CarolineBarron123 asks: A friend and I are writing a book together, but she said she struggles with writing chapters as long as mine (but I am guilty of rambling occasionally). I suggested she 'show' things instead of 'telling' (using some of the advice you wrote), but I'm curious if there are other ways to write long chapters without rambling too much. Any tips and tricks you could lend me?
The first thing to remember is we all have different writing styles. Some people are more to-the-point, while others like to delve in flowery, descriptive language. Each style will have its own following of readers. Trying to bend one's style to match someone else's isn't impossible, but bear in mind that it may not come naturally. Some compromise may be needed. One author can try to write more, while the other can try to write less, meeting in the middle.
That said, here are some suggestions for filling out chapters:
Describe the setting. In a lot of classic literature, they'll spend pages describing how the light filters through the leaves to create dappling shadows across the dewy ground. There's no need to go overboard like this (though you certainly can, if you want to. Some readers like that stuff.) This might be why I find a lot of classic literature so boring. I want to get on with the story. But do describe enough so we can picture where the characters are relative to the things around them. Without it, it may seem like everything's taking place in a blank world. (See chapter called "Tailor Your Descriptions".)
Explore emotions. Some of my favorite books delve deep into the emotional world. It connects readers to stories. On the surface, a good story may seem like a compelling sequence of events. But underneath, there should be an undercurrent of what the characters feel. Riding horses and fighting bad guys and going on dates may all seem exciting, but not everyone knows what those things feel like. However everyone can identify with emotions. Shame, elation, embarrassment, hope, disappointment... these are all things people understand. Readers connect best with characters they can relate to, and one way to do this is through emotions. (See Question 22: Conveying Emotion.)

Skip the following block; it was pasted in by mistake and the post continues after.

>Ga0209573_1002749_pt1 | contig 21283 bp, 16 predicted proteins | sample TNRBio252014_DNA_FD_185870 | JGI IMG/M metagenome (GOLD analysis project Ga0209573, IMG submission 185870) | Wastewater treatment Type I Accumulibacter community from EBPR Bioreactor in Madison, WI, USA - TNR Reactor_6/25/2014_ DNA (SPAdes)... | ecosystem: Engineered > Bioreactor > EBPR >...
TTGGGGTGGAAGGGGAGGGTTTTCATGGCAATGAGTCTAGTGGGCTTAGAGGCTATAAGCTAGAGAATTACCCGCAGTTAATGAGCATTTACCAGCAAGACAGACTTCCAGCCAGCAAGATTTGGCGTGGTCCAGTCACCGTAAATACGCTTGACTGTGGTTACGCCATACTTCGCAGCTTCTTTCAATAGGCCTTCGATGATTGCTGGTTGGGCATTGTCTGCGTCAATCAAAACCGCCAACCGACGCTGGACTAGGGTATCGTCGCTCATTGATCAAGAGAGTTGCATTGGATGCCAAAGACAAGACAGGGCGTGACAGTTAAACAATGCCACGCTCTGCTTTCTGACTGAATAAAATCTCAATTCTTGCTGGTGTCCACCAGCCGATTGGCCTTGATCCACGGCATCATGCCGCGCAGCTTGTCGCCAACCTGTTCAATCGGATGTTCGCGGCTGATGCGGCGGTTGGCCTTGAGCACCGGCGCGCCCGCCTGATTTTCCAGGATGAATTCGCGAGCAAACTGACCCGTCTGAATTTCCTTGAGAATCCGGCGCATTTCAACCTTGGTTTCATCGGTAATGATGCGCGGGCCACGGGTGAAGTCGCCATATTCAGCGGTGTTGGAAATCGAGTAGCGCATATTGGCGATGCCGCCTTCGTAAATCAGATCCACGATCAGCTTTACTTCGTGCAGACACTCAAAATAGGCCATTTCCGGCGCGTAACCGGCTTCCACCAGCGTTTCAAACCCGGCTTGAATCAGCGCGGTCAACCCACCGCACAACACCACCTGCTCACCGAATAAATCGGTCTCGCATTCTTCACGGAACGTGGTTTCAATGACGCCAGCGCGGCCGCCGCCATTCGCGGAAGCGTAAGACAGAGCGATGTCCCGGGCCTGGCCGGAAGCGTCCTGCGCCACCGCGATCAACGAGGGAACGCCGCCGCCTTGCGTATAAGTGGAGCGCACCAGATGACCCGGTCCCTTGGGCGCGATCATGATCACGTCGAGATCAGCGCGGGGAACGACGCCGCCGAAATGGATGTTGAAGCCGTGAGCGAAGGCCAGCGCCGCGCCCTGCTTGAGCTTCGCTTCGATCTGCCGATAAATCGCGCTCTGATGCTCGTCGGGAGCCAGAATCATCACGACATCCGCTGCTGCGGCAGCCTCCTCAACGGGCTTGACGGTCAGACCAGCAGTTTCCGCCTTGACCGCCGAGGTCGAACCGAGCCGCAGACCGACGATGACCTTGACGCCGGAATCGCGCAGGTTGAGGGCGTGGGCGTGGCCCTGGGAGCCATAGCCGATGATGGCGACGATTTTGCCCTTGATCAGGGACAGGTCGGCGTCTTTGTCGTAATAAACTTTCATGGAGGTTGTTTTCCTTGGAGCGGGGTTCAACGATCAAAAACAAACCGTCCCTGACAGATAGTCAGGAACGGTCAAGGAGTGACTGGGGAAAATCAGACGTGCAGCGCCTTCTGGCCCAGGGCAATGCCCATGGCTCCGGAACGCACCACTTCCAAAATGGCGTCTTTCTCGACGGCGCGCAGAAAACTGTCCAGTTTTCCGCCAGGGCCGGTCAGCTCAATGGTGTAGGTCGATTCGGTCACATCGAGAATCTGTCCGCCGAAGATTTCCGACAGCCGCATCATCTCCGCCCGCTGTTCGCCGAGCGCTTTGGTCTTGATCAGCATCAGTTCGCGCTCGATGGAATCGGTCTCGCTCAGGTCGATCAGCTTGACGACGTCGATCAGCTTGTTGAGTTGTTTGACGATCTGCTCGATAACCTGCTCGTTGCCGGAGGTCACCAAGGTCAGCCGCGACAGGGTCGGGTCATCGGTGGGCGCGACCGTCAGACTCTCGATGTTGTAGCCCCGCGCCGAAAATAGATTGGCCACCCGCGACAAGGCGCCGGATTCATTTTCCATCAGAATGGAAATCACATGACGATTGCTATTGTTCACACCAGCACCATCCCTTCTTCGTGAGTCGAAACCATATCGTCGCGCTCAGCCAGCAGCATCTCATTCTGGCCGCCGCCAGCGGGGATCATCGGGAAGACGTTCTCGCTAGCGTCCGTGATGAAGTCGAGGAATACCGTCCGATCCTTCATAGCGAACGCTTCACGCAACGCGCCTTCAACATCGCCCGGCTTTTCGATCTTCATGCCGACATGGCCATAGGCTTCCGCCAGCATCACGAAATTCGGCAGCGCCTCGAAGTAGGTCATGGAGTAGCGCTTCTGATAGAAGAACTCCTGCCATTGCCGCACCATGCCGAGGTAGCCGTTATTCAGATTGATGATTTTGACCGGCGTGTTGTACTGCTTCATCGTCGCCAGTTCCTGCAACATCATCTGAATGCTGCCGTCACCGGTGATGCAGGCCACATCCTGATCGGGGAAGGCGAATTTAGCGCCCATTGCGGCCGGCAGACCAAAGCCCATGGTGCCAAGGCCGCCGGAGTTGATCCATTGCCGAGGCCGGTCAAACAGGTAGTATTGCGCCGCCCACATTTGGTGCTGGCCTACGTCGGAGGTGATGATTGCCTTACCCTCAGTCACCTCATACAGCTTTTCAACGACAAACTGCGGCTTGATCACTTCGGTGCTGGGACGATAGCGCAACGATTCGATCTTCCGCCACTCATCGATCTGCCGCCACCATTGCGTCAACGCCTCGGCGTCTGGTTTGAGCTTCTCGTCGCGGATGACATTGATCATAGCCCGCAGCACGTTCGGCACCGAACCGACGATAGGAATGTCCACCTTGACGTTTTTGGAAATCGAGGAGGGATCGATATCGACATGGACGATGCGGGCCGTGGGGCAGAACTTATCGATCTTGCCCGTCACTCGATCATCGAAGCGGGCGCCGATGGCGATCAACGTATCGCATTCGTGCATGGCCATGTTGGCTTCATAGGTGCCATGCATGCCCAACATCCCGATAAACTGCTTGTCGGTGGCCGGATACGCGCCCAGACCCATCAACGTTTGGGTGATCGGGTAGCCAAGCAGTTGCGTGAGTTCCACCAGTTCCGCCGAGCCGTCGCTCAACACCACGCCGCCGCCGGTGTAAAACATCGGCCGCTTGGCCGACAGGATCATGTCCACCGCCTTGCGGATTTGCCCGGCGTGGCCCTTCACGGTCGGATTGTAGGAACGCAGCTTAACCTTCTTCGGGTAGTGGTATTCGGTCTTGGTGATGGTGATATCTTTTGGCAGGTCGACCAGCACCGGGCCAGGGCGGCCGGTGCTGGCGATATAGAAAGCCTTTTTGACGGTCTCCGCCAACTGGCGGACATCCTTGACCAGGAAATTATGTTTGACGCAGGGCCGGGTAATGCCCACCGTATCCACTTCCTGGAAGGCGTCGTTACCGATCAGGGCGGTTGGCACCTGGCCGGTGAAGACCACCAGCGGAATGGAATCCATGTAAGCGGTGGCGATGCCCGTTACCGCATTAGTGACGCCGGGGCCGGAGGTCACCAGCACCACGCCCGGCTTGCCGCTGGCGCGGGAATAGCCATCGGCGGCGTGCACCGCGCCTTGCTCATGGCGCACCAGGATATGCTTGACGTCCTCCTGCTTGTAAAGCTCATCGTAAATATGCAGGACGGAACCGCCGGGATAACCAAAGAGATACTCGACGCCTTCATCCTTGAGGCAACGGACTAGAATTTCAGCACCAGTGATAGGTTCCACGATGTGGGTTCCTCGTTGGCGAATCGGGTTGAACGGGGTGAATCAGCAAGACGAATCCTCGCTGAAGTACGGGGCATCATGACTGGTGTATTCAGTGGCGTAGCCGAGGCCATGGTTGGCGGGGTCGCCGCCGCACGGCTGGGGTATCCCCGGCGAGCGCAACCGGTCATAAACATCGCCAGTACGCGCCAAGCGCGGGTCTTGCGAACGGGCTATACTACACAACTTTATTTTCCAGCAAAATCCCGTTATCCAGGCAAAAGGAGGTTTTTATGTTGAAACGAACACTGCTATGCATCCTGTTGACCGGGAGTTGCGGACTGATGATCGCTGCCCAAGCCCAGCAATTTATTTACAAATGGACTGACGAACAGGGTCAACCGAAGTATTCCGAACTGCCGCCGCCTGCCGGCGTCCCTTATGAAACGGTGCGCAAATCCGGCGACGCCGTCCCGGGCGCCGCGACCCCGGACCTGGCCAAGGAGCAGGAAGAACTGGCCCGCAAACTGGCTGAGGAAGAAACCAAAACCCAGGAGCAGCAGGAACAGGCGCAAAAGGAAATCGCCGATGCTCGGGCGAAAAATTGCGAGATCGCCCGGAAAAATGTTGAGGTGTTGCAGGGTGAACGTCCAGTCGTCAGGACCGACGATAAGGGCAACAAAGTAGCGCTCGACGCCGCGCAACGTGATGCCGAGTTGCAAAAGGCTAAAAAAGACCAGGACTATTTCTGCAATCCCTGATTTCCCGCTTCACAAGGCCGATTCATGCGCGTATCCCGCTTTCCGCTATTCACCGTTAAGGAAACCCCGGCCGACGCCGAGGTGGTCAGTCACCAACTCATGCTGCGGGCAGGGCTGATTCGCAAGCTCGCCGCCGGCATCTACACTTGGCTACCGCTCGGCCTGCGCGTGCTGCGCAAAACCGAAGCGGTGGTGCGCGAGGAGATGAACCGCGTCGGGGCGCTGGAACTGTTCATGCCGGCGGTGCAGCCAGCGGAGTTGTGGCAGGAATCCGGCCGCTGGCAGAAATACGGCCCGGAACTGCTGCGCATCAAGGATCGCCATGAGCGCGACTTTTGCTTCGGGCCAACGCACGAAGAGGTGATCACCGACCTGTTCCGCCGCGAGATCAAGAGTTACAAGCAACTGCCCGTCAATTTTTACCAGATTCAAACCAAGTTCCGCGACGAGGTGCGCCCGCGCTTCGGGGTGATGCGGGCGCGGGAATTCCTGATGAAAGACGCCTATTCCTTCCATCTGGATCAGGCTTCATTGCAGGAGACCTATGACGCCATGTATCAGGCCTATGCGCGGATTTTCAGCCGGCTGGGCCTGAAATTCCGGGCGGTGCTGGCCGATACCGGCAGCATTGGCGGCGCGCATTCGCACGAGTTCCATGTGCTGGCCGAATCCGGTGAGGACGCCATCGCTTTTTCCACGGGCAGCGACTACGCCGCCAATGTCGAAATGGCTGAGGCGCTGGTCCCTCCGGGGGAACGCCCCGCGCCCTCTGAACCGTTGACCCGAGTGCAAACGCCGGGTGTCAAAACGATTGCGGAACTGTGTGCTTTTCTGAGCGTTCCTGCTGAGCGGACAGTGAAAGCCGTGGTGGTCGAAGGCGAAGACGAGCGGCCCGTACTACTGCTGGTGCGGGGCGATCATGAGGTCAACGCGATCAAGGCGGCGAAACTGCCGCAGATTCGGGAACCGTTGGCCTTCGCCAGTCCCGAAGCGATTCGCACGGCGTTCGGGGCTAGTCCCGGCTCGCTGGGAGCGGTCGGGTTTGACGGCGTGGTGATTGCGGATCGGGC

Add personality. What I mean is a story doesn't have to only be about the plot. It's not about getting from Point A to Point B. It's also about the journey there, and the people in it. Show the reader little quirks that characters have. Maybe Charlie repeatedly flips a coin when he's nervous, or Jane likes to snap her gum and it annoys everyone around her. Insert little moments like these to give characters dimension. During dialogue, have characters get side-tracked sometimes, like real conversations often do. Don't stretch the tangent too far, but just enough to make the reader smile at how these characters talk just like someone they might know.
What are some other things you writers like to add to fill out your chapters?
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